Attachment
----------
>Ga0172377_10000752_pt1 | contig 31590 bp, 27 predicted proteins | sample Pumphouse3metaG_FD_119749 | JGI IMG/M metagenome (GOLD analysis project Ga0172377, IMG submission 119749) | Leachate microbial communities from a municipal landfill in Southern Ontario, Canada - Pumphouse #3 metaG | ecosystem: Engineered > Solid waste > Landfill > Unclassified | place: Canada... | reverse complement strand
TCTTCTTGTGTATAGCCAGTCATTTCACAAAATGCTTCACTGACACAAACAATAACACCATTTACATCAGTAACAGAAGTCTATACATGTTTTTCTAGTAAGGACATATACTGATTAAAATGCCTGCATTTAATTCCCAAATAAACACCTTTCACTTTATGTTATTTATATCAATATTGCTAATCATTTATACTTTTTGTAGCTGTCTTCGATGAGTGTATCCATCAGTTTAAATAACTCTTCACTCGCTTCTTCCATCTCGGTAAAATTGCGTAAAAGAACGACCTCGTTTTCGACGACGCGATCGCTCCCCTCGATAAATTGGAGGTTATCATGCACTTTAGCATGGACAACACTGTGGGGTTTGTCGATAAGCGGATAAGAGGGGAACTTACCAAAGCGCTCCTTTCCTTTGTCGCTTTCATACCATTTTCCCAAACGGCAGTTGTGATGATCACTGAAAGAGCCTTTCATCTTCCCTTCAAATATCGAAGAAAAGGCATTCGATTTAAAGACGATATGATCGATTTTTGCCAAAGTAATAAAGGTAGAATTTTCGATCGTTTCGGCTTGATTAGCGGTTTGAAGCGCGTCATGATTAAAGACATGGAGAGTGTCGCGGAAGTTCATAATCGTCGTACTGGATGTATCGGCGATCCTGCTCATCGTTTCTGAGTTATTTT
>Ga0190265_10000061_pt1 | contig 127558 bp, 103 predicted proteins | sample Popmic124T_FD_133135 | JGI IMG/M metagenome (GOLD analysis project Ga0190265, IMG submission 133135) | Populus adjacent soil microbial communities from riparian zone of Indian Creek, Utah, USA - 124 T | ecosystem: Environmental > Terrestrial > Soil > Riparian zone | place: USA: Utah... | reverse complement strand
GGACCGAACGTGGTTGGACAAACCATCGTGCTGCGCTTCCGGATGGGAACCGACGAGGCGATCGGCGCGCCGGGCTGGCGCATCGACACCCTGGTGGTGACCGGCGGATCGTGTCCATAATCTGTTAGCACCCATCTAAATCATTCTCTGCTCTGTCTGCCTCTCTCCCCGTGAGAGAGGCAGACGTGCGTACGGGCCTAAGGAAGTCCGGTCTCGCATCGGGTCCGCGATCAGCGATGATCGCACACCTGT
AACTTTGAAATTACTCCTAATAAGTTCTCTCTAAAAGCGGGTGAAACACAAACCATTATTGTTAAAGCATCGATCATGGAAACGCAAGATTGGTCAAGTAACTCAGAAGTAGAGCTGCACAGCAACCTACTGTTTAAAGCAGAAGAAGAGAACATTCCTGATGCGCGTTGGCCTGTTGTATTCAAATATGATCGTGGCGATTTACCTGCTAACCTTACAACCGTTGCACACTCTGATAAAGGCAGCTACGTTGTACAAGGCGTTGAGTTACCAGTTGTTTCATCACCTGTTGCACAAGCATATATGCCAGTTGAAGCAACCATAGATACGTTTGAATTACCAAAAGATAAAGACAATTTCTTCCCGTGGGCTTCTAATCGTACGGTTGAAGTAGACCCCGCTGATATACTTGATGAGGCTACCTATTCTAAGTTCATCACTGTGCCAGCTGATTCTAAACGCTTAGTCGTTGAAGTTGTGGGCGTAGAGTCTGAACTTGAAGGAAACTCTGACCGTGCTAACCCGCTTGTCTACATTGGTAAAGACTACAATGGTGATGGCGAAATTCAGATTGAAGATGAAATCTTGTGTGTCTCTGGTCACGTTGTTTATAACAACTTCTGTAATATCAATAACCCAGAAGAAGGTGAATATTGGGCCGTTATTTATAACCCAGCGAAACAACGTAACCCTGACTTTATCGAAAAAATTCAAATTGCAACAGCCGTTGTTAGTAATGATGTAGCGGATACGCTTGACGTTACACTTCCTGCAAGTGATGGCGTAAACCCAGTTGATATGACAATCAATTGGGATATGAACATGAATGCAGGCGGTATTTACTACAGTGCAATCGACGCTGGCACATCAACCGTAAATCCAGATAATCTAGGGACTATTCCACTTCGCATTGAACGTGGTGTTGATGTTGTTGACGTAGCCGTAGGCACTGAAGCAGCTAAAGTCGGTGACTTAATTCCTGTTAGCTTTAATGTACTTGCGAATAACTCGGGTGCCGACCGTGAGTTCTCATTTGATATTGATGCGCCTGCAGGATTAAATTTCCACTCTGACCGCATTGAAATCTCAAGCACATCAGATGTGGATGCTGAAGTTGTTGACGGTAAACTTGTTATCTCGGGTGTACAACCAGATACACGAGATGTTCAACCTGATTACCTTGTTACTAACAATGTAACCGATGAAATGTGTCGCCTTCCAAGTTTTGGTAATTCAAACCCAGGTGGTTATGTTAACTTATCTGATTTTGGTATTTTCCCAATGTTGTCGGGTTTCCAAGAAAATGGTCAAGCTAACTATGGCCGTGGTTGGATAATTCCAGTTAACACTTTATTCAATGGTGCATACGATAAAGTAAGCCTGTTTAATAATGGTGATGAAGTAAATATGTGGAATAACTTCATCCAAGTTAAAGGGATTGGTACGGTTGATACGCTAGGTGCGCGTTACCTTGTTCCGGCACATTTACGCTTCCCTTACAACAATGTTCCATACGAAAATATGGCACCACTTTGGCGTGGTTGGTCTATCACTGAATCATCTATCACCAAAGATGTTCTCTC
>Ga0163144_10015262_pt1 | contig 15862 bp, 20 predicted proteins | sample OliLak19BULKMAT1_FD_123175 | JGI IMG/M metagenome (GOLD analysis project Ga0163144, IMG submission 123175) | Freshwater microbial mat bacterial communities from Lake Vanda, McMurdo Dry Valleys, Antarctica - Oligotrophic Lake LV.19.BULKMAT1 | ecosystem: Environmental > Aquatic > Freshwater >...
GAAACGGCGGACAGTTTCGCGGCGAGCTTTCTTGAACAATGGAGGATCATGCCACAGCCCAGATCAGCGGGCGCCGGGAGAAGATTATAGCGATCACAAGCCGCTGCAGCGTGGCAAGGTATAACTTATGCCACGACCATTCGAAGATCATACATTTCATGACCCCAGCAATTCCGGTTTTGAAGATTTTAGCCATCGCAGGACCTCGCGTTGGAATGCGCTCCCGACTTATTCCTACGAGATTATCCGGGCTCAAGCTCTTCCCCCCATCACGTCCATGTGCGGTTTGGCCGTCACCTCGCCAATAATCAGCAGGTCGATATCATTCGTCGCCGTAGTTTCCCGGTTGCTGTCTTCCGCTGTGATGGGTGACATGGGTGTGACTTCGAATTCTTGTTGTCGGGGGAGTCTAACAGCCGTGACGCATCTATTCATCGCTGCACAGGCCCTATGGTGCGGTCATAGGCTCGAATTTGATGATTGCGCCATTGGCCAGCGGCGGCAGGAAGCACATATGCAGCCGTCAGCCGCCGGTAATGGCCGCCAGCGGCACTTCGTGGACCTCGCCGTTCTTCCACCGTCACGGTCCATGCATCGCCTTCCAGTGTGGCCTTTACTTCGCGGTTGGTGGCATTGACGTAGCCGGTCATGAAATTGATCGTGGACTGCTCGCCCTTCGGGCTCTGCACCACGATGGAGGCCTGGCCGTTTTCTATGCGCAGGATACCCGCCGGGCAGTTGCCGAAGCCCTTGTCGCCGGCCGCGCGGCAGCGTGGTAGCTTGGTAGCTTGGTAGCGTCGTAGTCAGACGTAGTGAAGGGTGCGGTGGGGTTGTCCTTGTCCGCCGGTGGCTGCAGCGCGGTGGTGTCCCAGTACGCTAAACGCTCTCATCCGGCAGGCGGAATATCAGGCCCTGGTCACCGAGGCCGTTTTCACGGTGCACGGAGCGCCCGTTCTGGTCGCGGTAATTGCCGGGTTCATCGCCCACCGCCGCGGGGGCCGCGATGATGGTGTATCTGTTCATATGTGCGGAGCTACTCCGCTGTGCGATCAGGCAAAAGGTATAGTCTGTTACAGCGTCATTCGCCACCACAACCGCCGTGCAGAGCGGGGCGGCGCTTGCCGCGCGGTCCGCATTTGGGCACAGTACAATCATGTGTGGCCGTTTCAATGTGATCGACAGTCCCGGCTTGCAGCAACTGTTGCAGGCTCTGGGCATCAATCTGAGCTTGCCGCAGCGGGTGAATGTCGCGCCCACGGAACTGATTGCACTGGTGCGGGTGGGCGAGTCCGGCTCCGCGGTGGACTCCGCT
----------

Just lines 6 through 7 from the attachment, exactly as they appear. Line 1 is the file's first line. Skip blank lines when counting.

>Ga0163144_10015262_pt1 | contig 15862 bp, 20 predicted proteins | sample OliLak19BULKMAT1_FD_123175 | JGI IMG/M metagenome (GOLD analysis project Ga0163144, IMG submission 123175) | Freshwater microbial mat bacterial communities from Lake Vanda, McMurdo Dry Valleys, Antarctica - Oligotrophic Lake LV.19.BULKMAT1 | ecosystem: Environmental > Aquatic > Freshwater >...
GAAACGGCGGACAGTTTCGCGGCGAGCTTTCTTGAACAATGGAGGATCATGCCACAGCCCAGATCAGCGGGCGCCGGGAGAAGATTATAGCGATCACAAGCCGCTGCAGCGTGGCAAGGTATAACTTATGCCACGACCATTCGAAGATCATACATTTCATGACCCCAGCAATTCCGGTTTTGAAGATTTTAGCCATCGCAGGACCTCGCGTTGGAATGCGCTCCCGACTTATTCCTACGAGATTATCCGGGCTCAAGCTCTTCCCCCCATCACGTCCATGTGCGGTTTGGCCGTCACCTCGCCAATAATCAGCAGGTCGATATCATTCGTCGCCGTAGTTTCCCGGTTGCTGTCTTCCGCTGTGATGGGTGACATGGGTGTGACTTCGAATTCTTGTTGTCGGGGGAGTCTAACAGCCGTGACGCATCTATTCATCGCTGCACAGGCCCTATGGTGCGGTCATAGGCTCGAATTTGATGATTGCGCCATTGGCCAGCGGCGGCAGGAAGCACATATGCAGCCGTCAGCCGCCGGTAATGGCCGCCAGCGGCACTTCGTGGACCTCGCCGTTCTTCCACCGTCACGGTCCATGCATCGCCTTCCAGTGTGGCCTTTACTTCGCGGTTGGTGGCATTGACGTAGCCGGTCATGAAATTGATCGTGGACTGCTCGCCCTTCGGGCTCTGCACCACGATGGAGGCCTGGCCGTTTTCTATGCGCAGGATACCCGCCGGGCAGTTGCCGAAGCCCTTGTCGCCGGCCGCGCGGCAGCGTGGTAGCTTGGTAGCTTGGTAGCGTCGTAGTCAGACGTAGTGAAGGGTGCGGTGGGGTTGTCCTTGTCCGCCGGTGGCTGCAGCGCGGTGGTGTCCCAGTACGCTAAACGCTCTCATCCGGCAGGCGGAATATCAGGCCCTGGTCACCGAGGCCGTTTTCACGGTGCACGGAGCGCCCGTTCTGGTCGCGGTAATTGCCGGGTTCATCGCCCACCGCCGCGGGGGCCGCGATGATGGTGTATCTGTTCATATGTGCGGAGCTACTCCGCTGTGCGATCAGGCAAAAGGTATAGTCTGTTACAGCGTCATTCGCCACCACAACCGCCGTGCAGAGCGGGGCGGCGCTTGCCGCGCGGTCCGCATTTGGGCACAGTACAATCATGTGTGGCCGTTTCAATGTGATCGACAGTCCCGGCTTGCAGCAACTGTTGCAGGCTCTGGGCATCAATCTGAGCTTGCCGCAGCGGGTGAATGTCGCGCCCACGGAACTGATTGCACTGGTGCGGGTGGGCGAGTCCGGCTCCGCGGTGGACTCCGCT